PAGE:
Java Multithreading

1 Review

Teachers: John Purcell

About: 3 hours, 16 lessons, Certificate of Completion

Discover how to write effective multi-threaded code in Java; learn why problems can occur with Java multithreading and how to fix those problems.

Read More


More Details

Course Description

Discover how to write effective multi-threaded code in Java; learn why problems can occur with Java multithreading and how to fix those problems.

Curriculum

Module 1: First Module

Lesson 1: Starting Threads
In this tutorial we'll look at the two main ways to start a thread in Java. If you want to start lots of threads all at once you'll want to use thread pools, which we'll look at in a future tutorial; the methods in this tutorial are most suitable for starting one or a small number of threads. In case you're going for a job interview or taking an exam, this is a classic interview/exam question!
Lesson 2: Basic Thread Synchronization
This video looks at basic thread communication in Java using boolean flags with the volatile keyword. I also take a look at why volatile isn't good enough for most situations.
Lesson 3: The Synchronized Keyword
The basics of using the synchronized keyword in Java to stop threads messing up each other's work. What's an intrinsic lock, and why do we need it?
Lesson 4: Multiple Locks; Using Synchronized Code Blocks
How to speed up your multithreaded code by locking only those sections of code that you need to, rather than using synchronized methods and locking your whole object. Don't forget to maximize to fullscreen so you can see the code.
Lesson 5: Thread Pools
How to use thread pools to manage lots of threads to complete lots of similar tasks.
Lesson 6: Countdown Latches
How to use the fantastic CountDownLatch class in Java to simplify your multithreaded code.
Lesson 7: Producer-Consumer
A tutorial on how to implement the producer-consumer pattern in Java using the ArrayBlockingQueue Java class. Producer-Consumer is the situation where one or more threads are producing data items and adding them to a shared data store of some kind while one or more other threads process those items, removing them from the data store.
Lesson 8: Wait and Notify
A tutorial on wait and notify; low-level thread synchronization methods in Java that allow you to avoid having vile process-consuming polling loops in your code. Code on caveofprogramming.com. Wait and notify allow you to have sleeping threads that are woken up by other threads. "Why, exactly what I've been looking for!" I hear you say. Yes, even people who don't program in Java can enjoy using these fantastic methods. OK, maybe that's going a bit far.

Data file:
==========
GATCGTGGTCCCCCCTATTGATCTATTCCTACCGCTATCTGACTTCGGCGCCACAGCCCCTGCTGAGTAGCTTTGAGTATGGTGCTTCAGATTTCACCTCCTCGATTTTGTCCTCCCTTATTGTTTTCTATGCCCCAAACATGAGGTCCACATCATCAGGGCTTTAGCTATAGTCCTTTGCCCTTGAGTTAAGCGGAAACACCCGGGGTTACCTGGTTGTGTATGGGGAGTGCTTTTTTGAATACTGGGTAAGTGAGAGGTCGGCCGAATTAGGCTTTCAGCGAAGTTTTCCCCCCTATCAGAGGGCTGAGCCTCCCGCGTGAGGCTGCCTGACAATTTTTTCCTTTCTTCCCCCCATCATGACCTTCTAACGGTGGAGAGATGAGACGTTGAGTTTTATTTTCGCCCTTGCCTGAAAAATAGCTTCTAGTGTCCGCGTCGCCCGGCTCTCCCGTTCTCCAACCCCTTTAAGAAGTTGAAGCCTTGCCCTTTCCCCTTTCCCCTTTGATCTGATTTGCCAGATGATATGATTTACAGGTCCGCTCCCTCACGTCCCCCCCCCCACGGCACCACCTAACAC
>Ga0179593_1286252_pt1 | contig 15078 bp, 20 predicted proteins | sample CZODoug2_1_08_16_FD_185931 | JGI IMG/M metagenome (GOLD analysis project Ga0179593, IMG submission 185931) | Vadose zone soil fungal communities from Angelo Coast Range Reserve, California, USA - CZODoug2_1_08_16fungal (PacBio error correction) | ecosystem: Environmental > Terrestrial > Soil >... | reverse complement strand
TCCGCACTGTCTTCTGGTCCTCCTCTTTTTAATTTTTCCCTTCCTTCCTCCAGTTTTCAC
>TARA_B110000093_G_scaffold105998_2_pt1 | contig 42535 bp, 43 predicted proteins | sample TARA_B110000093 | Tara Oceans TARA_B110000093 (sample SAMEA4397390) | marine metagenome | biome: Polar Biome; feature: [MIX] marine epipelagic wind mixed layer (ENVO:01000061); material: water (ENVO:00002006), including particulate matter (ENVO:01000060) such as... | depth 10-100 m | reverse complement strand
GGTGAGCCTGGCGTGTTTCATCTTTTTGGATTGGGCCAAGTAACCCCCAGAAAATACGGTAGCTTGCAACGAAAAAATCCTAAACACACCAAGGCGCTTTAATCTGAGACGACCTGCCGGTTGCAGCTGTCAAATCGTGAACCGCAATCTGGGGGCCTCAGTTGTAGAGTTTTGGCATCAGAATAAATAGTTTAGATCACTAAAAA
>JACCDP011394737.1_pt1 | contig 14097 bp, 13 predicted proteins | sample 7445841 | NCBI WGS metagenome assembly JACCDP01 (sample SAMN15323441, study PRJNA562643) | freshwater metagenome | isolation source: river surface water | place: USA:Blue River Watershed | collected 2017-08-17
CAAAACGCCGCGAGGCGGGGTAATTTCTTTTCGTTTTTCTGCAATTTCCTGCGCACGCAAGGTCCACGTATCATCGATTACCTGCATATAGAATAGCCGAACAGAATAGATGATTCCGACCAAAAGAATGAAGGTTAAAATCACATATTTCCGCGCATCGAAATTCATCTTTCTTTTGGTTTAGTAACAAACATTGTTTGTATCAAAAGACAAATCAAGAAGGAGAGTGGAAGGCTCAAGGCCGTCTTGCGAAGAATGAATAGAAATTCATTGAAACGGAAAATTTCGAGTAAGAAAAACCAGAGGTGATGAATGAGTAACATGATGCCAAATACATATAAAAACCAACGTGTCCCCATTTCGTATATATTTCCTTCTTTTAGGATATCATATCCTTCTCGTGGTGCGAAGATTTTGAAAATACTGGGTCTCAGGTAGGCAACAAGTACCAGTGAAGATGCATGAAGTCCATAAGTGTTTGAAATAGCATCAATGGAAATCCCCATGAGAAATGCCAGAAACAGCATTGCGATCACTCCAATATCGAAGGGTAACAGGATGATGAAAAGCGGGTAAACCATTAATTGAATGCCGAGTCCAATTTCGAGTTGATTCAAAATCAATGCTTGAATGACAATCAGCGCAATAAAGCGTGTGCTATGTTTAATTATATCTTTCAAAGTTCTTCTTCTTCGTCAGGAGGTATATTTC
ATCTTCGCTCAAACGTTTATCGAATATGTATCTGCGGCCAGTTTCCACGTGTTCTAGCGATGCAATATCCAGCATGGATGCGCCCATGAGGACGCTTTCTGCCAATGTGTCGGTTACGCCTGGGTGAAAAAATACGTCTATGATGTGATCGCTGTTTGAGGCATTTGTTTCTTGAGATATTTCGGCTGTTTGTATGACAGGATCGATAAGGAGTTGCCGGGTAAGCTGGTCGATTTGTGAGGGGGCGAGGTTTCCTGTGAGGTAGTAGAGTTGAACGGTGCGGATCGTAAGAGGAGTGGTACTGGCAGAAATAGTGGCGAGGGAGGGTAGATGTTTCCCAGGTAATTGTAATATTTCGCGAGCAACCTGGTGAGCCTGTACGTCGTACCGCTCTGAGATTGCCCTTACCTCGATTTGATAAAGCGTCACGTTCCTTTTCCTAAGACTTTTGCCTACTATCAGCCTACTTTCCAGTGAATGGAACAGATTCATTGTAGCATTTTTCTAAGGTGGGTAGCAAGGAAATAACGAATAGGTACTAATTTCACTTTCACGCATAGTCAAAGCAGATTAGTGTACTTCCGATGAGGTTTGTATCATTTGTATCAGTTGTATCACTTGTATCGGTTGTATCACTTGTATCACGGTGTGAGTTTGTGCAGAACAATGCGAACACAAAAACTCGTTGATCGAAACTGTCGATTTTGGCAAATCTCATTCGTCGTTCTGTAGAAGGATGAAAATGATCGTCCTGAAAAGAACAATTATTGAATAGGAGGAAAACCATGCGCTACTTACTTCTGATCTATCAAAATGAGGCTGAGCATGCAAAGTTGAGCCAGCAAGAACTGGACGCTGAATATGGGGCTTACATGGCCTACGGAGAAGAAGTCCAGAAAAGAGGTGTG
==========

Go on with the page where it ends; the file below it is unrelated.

Lesson 9: A Worked Example Using Low-Level Synchronization
A tutorial on how to implement the producer-consumer pattern in Java using the "low level" keywords wait, notify and synchronize. (See tutorial 7 for the high level version).
Lesson 10: Re-entrant Locks
How to use the ReentrantLock class in Java as an alternative to synchronized code blocks. ReentrantLocks let you do all the stuff that you can do with synchronized, wait and notify, plus some more stuff besides that may come in handy from time to time.
Lesson 11: Deadlock
The causes of deadlock and two things you can do about it. This video also covers how to write a method that can safely acquire any number of locks in any order without causing deadlock, using the tryLock() method of ReentrantLock.
Lesson 12: Semaphores
How to use Semaphores in multi-threaded Java code. Semaphores allow you to control how many threads can access a resource simultaneously; you can also use them as locks if the mood takes you, with the advantage that you can release (unlock) them from threads other than where you locked them.
Lesson 13: Callable and Future
Lesson 14: Interrupting Threads
Finally it's time to figure out what those pesky InterruptedExceptions are for.
Lesson 15: Multithreading in Swing with SwingWorker
Multithreading in Swing (GUI) programs presents a few unique difficulties, since you can't (or at least you're not supposed to) update the GUI from another thread. The SwingWorker class can help you out a lot.

Module 2: Source Code

Lesson 1: Source code

Reviews (1 Review)

Ari Haverinen February 5th, 2017

What You'll Learn

  1. Understand Java multi-threading
  2. Be able to write effective muli-threaded code

Requirements

  1. Some knowledge of Java

Your Teacher

Software Development Trainer